Format

Send to

Choose Destination
Genes Chromosomes Cancer. 2005 Apr;42(4):404-15.

A cross-linker-sensitive myeloid leukemia cell line from a 2-year-old boy with severe Fanconi anemia and biallelic FANCD1/BRCA2 mutations.

Author information

1
Cancer-Immunogenetics Laboratory, University of Manchester, St. Mary's Hospital, Hathersage Road, Manchester M13 0JH, United Kingdom. stefan.meyer@man.ac.uk

Abstract

Fanconi anemia (FA) is a rare autosomal recessive disorder characterized by congenital and developmental abnormalities, hypersensitivity to DNA cross-linking agents such as mitomycin C (MMC), and strong predisposition to acute myeloid leukemia (AML). In this article, we describe clinical and molecular findings in a boy with a severe FA phenotype who developed AML by the age of 2. Although he lacked a strong family history of cancer, he was subsequently shown to carry biallelic mutations in the FANCD1/BRCA2 gene. These included an IVS7 splice-site mutation, which is strongly associated with early AML in homozygous or compound heterozygous carrier status in FA-D1 patients. Myeloid leukemia cells from this patient have been maintained in culture for more than 1 year and have been designated as the SB1690CB cell line. Growth of SB1690CB is dependent on granulocyte macrophage colony stimulating factor or interleukin-3. This cell line has retained its MMC sensitivity and has undergone further spontaneous changes in the spectrum of cytogenetic aberrations compared with the primary leukemia. This is the second AML cell line derived from an FA-D1 patient and the first proof that malignant clones arising in FA patients can retain inherited MMC sensitivity. As FA-derived malignancies are normally not very responsive to treatment, this implies there are important mechanisms of acquiring correction of the cellular FA phenotype that would explain the poor chemoresponsiveness observed in FA-associated malignancies and might also play a role in the initiation and progression of cancer in the general population.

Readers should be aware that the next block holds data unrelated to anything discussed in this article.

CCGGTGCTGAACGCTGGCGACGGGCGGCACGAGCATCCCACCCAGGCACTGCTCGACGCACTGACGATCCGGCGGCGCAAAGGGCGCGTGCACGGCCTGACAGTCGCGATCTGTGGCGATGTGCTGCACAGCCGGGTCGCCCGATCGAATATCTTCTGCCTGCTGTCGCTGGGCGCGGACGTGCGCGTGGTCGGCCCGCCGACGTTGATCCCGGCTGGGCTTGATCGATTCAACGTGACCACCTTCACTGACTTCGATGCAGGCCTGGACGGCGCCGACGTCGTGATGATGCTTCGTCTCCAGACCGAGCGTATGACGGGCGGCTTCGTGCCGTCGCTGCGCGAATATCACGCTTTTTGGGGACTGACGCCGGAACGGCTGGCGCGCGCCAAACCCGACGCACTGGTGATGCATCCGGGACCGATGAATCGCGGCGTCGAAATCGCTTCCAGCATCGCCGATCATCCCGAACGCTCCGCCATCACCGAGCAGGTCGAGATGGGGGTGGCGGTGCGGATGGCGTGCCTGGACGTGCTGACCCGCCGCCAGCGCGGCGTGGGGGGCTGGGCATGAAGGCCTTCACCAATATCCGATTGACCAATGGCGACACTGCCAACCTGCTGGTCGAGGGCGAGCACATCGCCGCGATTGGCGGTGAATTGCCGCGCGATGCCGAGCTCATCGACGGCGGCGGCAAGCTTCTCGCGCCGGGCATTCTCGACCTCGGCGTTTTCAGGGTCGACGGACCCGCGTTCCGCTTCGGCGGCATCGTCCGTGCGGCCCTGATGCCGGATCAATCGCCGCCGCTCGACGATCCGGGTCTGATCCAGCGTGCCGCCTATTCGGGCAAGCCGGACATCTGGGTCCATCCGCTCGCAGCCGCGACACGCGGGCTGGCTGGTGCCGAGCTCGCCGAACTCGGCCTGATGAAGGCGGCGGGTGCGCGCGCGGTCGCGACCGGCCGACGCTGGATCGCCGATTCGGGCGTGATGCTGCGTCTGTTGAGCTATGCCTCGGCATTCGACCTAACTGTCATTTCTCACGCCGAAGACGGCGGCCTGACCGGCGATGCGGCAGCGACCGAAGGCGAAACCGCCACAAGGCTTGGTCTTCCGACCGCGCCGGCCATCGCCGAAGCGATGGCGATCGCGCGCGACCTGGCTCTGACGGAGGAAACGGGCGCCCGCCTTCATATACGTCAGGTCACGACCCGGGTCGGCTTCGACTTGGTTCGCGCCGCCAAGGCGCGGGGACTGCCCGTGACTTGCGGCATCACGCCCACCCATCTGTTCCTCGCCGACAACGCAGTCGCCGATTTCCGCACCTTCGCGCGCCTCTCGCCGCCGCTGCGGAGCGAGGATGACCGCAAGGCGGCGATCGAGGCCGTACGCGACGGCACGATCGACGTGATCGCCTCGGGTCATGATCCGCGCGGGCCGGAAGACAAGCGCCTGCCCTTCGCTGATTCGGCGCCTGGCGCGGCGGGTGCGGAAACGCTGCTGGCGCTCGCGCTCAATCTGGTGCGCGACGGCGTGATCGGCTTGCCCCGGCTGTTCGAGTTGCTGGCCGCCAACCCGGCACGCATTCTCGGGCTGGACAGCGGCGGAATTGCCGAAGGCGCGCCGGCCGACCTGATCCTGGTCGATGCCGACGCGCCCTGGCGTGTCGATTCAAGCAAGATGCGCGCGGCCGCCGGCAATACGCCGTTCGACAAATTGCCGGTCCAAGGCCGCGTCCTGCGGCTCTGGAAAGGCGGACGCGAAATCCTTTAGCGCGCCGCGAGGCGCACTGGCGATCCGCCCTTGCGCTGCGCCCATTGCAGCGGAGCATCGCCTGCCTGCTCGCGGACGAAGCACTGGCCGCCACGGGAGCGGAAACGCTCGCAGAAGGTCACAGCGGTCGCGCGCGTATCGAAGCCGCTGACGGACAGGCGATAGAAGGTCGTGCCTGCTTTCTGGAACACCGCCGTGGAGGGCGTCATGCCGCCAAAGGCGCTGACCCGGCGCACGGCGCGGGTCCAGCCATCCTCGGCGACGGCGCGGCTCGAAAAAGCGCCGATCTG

PMID:
15645491
DOI:
10.1002/gcc.20153
[Indexed for MEDLINE]

Supplemental Content

Full text links

Icon for Wiley
Loading ...
Support Center